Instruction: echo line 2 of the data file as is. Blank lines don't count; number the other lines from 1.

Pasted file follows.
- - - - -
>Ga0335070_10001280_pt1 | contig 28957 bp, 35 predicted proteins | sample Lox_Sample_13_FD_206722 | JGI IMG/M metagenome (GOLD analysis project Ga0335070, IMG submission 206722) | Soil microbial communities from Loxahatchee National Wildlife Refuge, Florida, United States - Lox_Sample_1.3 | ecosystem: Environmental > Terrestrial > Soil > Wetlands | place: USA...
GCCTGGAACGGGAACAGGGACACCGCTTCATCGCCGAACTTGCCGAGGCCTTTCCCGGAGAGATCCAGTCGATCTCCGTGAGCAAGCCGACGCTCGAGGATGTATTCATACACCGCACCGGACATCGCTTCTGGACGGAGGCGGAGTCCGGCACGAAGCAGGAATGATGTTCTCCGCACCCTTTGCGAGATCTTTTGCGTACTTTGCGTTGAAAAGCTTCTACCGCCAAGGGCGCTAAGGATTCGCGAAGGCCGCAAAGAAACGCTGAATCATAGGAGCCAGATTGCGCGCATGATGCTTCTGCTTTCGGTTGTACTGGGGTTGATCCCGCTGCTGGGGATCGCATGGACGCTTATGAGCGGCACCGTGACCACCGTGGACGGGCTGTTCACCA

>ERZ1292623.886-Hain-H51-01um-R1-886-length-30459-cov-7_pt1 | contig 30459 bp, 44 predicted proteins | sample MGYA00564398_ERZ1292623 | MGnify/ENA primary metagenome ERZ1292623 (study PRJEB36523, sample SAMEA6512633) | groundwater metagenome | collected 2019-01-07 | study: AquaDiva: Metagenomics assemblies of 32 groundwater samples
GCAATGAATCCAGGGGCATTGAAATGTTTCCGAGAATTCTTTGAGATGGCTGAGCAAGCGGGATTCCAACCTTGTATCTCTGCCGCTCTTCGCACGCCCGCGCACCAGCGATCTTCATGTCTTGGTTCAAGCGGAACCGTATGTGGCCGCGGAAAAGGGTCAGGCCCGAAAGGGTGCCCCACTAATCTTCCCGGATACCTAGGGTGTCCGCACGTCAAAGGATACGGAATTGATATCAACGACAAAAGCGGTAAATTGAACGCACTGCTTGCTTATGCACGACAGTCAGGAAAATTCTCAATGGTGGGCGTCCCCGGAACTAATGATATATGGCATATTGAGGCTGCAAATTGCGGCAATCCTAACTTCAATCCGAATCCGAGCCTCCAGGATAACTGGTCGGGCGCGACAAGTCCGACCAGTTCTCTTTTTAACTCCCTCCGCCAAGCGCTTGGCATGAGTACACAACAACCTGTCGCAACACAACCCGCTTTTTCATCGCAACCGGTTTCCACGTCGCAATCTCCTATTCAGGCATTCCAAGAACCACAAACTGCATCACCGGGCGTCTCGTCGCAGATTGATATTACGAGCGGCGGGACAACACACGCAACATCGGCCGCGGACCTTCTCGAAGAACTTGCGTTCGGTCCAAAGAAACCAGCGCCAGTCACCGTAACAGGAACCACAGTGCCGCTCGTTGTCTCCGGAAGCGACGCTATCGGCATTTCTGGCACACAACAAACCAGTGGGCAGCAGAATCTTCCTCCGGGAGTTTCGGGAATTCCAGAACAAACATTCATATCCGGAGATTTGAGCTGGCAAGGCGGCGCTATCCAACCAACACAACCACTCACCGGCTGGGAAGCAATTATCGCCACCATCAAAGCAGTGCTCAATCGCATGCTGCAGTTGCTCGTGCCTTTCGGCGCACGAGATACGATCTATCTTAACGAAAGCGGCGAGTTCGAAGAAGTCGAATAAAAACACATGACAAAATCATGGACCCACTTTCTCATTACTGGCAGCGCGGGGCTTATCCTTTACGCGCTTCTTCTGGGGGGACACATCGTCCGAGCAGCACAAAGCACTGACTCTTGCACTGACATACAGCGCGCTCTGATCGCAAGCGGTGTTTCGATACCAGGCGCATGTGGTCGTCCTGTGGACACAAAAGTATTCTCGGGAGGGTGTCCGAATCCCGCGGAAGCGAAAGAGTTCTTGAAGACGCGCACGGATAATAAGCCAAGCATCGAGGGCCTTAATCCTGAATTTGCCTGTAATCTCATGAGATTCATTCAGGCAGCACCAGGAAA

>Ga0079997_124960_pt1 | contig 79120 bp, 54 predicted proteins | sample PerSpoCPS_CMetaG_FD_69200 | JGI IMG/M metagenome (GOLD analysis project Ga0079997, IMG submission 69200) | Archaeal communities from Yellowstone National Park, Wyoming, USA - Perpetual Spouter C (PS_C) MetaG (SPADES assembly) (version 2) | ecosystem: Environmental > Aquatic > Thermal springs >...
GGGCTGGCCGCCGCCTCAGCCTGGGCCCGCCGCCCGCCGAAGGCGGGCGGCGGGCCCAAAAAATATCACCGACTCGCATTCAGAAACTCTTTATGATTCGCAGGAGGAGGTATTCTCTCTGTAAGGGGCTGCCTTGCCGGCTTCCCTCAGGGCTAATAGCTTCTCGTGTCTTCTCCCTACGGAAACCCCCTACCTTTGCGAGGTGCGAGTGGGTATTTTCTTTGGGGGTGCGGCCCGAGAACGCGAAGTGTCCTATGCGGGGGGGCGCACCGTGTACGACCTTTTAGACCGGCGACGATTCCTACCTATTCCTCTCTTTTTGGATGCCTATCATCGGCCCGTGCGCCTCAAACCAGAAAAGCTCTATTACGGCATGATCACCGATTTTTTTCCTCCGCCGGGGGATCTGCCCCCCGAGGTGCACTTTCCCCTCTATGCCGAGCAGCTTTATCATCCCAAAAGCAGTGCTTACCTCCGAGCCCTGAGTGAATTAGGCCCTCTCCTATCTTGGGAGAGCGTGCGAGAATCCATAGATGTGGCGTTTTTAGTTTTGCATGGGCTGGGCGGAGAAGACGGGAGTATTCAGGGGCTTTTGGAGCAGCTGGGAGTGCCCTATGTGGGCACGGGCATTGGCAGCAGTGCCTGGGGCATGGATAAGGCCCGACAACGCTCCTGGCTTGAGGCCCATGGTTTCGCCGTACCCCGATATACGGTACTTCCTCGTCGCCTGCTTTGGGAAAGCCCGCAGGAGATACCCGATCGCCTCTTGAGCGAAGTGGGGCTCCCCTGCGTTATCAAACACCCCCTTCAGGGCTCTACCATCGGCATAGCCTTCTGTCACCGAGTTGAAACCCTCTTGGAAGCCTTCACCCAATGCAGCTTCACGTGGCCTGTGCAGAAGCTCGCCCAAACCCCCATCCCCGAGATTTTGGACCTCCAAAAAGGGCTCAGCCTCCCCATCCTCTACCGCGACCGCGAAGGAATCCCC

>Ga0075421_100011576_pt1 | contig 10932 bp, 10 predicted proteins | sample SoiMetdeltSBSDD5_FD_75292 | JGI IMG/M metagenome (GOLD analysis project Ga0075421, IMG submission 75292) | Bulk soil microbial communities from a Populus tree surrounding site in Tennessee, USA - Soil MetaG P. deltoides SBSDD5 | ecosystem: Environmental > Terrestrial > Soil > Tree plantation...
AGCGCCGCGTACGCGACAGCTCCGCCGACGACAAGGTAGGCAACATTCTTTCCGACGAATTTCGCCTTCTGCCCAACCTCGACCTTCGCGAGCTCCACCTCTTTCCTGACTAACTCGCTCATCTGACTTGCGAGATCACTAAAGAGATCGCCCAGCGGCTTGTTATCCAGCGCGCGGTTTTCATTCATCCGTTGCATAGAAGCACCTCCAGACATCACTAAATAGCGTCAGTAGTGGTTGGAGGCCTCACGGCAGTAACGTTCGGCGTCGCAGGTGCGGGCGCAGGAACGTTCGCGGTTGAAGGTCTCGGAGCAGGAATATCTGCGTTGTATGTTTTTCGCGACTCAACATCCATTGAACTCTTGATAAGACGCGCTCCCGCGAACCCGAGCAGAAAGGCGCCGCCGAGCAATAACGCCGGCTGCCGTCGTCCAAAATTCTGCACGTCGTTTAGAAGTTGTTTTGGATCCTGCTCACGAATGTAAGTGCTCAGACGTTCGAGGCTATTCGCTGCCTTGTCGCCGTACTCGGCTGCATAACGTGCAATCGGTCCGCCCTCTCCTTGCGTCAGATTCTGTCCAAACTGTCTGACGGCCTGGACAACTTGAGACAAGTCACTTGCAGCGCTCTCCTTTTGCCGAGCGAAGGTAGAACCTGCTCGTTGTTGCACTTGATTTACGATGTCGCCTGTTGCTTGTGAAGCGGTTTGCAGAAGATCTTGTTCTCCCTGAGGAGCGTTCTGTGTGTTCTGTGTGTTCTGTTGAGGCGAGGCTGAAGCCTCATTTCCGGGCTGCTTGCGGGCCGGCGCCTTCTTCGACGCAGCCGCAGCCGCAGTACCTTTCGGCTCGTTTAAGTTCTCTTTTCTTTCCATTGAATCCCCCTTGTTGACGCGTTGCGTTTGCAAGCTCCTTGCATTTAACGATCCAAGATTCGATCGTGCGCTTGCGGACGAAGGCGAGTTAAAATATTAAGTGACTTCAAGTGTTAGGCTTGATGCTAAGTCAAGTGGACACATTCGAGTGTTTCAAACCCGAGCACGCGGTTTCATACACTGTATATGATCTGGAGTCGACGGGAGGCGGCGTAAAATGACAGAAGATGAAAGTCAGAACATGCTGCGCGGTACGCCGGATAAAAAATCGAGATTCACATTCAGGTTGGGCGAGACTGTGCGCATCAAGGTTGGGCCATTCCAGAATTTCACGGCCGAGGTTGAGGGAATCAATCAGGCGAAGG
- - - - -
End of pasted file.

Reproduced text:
GCCTGGAACGGGAACAGGGACACCGCTTCATCGCCGAACTTGCCGAGGCCTTTCCCGGAGAGATCCAGTCGATCTCCGTGAGCAAGCCGACGCTCGAGGATGTATTCATACACCGCACCGGACATCGCTTCTGGACGGAGGCGGAGTCCGGCACGAAGCAGGAATGATGTTCTCCGCACCCTTTGCGAGATCTTTTGCGTACTTTGCGTTGAAAAGCTTCTACCGCCAAGGGCGCTAAGGATTCGCGAAGGCCGCAAAGAAACGCTGAATCATAGGAGCCAGATTGCGCGCATGATGCTTCTGCTTTCGGTTGTACTGGGGTTGATCCCGCTGCTGGGGATCGCATGGACGCTTATGAGCGGCACCGTGACCACCGTGGACGGGCTGTTCACCA